( HOTT), a mall-based chain that sells pop-culture apparel, plunged 11% in after-hours trading as the company cut its guidance to below Street expectations. The company, based in City of Industry, Calif., now expects to see earnings between 20 cents and 22 cents a share, down from its previously announced forecast of 33 cents to 38 cents a share. Analysts polled by Thomson Financial are seeking earnings of 33 cents a share. The company explained the downturn by citing its dismal holiday-season sales figures: Same-store sales fell 5.1% in December, and total revenue for the month edged down 1% from last year to $131 million. Shares were losing $1.46 to $12.08.
jumped on impressive earnings for the period ended Dec. 2. The Queensbury, N.Y., medical-devices maker posted income of $2.5 million, or 15 cents a share, compared with $1.7 million, or 13 cents a share, a year ago. Analysts had expected earnings to flat-line with last year. Also, revenue was up 30% to $24.4 million, edging past the $24 million consensus. Shares were gaining $1.23, or 5.6%, to $23.20.
, which sells converged voice-and-data technology, lost $88,000 in the fiscal third quarter, or break-even a share, compared with year-ago profits of $3.6 million, or 9 cents a share. However, the results beat estimates by a nickel, and the Dallas-based company was up 20 cents, or 2.7%, to $7.70.
( BLUD) rose after the Georgia-based company nearly doubled its income for the quarter ended Nov. 30. Earnings came to $14.1 million, or 20 cents a share, up from $8.1 million, or 11 cents a share, a year ago. In addition, the company, which makes reagents (substances that identify blood properties for the purpose of transfusions), posted revenue of $54.4 million. Wall Street was looking for 18 cents a share on revenue of $51.4 million. Shares were climbing 60 cents, or 2%, to $30.72.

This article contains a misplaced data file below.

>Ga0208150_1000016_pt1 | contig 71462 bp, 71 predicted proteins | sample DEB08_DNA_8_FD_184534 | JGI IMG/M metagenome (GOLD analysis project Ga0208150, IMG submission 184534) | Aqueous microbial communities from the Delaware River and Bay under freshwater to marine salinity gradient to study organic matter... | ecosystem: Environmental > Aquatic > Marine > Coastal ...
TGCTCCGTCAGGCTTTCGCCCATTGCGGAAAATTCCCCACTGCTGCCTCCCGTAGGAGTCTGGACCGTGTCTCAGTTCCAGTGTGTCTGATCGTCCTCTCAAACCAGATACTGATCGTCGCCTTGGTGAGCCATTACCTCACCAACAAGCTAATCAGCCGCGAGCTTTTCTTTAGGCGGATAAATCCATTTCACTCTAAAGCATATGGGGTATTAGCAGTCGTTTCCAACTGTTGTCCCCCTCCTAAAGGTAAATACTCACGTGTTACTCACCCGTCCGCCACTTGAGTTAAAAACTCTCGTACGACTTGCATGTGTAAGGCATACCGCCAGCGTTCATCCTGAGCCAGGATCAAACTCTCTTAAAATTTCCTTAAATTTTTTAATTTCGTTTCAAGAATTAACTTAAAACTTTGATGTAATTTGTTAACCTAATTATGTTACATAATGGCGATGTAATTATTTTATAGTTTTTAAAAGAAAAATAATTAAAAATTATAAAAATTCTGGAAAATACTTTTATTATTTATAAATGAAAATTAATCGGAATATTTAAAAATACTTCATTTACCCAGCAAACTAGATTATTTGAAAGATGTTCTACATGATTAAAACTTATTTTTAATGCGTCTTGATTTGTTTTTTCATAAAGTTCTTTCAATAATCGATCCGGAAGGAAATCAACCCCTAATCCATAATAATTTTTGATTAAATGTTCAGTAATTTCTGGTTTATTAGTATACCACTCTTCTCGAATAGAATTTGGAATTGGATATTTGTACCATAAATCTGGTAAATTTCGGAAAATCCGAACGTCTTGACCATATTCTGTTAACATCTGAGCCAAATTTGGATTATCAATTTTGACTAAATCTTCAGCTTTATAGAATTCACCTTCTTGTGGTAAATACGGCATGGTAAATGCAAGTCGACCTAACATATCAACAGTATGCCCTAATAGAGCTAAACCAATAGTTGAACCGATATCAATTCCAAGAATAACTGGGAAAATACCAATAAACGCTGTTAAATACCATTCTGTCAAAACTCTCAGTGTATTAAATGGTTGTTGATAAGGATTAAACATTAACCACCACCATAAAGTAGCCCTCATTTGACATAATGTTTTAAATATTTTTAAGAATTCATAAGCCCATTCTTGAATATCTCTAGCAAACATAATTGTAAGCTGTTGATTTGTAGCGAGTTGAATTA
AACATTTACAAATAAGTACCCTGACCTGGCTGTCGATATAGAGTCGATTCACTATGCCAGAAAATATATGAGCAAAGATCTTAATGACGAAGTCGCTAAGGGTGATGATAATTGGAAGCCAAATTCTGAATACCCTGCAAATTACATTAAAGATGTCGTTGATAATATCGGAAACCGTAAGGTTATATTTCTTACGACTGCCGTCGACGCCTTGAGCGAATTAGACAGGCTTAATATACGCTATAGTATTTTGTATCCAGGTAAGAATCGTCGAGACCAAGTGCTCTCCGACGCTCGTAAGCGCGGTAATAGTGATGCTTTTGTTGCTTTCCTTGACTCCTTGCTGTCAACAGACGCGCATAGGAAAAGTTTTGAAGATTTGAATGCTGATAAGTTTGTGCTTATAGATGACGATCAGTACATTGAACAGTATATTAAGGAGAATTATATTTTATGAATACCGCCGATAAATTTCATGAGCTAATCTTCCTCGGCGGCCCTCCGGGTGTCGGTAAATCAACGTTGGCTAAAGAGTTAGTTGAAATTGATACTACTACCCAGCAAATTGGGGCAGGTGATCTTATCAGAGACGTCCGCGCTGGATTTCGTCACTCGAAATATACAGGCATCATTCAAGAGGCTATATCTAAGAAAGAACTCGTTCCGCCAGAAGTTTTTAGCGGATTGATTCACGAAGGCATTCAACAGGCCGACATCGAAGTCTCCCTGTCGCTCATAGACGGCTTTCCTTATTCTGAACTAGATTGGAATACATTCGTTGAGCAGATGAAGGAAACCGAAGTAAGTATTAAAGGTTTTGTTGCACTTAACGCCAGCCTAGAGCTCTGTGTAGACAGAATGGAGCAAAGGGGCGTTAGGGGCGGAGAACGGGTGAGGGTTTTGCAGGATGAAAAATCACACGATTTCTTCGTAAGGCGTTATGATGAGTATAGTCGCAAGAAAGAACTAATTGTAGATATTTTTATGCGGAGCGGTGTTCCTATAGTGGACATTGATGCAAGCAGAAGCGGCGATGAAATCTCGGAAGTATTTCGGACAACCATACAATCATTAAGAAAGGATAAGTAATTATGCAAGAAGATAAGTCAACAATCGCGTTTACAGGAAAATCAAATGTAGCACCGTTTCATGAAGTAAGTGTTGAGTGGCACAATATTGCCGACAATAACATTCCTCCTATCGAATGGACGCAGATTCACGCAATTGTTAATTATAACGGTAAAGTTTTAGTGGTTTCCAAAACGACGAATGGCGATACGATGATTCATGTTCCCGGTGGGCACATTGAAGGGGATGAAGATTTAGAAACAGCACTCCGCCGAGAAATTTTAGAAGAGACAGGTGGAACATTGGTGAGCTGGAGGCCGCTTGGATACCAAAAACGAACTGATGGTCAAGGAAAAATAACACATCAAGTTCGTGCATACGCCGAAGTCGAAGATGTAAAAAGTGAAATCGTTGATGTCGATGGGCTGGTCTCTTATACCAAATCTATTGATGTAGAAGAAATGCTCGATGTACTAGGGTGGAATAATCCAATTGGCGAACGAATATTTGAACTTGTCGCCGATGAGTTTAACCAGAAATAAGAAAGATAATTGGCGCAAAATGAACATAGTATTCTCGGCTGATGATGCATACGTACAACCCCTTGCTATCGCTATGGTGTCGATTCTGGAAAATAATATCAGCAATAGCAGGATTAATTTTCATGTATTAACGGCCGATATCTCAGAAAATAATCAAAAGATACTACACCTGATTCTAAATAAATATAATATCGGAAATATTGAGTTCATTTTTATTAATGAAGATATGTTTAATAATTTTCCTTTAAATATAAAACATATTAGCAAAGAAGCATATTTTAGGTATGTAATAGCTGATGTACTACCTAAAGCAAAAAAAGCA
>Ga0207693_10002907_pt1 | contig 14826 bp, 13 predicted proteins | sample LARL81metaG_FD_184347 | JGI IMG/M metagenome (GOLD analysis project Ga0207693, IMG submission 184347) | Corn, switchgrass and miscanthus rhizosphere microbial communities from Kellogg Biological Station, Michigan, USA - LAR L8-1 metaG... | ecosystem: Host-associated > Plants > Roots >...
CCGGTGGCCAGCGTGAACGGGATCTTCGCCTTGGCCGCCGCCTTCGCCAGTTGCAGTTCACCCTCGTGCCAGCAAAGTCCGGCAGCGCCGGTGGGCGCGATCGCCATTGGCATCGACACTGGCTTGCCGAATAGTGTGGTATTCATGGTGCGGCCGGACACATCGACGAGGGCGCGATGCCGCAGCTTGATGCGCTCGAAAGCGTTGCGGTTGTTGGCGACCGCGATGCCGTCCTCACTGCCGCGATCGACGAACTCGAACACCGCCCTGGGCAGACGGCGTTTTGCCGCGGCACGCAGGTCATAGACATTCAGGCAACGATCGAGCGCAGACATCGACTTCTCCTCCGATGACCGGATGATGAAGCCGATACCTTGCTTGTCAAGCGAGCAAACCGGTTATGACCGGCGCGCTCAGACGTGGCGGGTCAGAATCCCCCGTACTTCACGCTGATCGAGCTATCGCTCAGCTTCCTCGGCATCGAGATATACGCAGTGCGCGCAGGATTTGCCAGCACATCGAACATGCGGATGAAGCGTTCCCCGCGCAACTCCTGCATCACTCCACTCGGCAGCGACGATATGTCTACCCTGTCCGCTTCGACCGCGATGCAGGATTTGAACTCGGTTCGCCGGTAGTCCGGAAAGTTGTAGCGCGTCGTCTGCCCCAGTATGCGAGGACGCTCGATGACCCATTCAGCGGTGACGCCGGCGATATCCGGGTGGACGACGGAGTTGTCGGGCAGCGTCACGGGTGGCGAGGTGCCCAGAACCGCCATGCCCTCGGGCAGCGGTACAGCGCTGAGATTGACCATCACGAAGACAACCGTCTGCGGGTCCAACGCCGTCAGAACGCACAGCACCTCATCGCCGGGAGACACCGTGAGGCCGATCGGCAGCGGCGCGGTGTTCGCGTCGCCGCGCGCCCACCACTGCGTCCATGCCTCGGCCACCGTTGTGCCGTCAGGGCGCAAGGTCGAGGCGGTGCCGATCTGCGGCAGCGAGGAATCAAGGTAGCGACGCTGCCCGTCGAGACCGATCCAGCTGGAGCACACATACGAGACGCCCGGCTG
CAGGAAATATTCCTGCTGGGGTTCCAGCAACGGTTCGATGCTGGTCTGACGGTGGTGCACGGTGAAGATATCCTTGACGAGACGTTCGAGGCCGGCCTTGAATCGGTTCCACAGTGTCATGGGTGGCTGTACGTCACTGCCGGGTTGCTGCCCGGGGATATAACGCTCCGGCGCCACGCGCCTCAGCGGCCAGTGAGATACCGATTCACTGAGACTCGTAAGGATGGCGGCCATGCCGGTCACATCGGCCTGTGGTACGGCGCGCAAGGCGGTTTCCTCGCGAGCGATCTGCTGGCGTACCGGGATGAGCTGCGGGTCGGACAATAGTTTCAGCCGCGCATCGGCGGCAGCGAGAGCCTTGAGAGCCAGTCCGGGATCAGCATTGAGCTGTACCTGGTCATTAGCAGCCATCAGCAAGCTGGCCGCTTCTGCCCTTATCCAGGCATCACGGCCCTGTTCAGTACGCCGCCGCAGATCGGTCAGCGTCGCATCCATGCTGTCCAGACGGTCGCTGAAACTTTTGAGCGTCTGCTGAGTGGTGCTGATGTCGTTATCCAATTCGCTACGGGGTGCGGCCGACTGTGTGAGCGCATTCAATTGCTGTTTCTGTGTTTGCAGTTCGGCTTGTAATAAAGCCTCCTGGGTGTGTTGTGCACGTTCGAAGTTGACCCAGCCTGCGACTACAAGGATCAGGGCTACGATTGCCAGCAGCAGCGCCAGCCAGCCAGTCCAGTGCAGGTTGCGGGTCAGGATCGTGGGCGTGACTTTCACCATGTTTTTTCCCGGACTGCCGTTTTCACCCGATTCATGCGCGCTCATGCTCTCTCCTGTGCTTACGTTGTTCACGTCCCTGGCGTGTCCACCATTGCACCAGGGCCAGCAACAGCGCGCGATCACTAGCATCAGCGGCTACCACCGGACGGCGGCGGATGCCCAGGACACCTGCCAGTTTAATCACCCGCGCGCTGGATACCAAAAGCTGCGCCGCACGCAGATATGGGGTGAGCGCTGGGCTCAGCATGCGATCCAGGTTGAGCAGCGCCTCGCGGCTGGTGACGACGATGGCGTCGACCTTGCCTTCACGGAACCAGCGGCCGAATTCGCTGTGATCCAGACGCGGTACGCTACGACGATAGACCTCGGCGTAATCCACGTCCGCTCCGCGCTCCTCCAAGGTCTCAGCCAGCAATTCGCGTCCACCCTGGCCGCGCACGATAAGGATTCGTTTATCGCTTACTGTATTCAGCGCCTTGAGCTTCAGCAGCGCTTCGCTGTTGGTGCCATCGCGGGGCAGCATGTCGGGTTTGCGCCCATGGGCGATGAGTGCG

ballooned after the sports-apparel maker reported an 11.5% same-store sales increase during December. The results don't represent as dramatic an increase as last year's 20.9% rise for the same period, but total sales did leap 40.5% to $62.5 million year over year. Shares of the Everett, Wa.-based company were adding 83 cents, or 2.7%, to $31.88.
fell on disappointing same-store December sales figures. The Savannah, Ga., urban-apparel retailer saw a same-store sales decrease of 0.1% for the five weeks ended Dec. 31, down from a 21.4% increase a year ago. Total sales were up 17.8% to $60.4 million. According to the company, 2005's spectacular same-store sales boost was due to the one-off event of catastrophic hurricanes, including Katrina, which brought an inordinately high number of customers into Citi stores lying in and around the hurricanes' paths. Shares were down 84 cents, or 2.1%, to $39.29.
( WFII) slipped after it predicted lower fourth-quarter results. The San Diego company didn't mention any specifics, but analysts are projecting that earnings will remain unchanged from last year's 2 cents a share (on a GAAP basis), so fourth-quarter income will plausibly miss expectations. Wireless Facilities, which sells a variety of services to the wireless communications industry, blames the downtick on one-time restructuring charges -- including a $7.5 million hit in order to stop employee stock options -- while also admitting to dwindling fourth-quarter operating performance. The company says the restructuring will benefit shareholders in the long run, but shares were slipping a nickel, or 1.8%, to $2.80.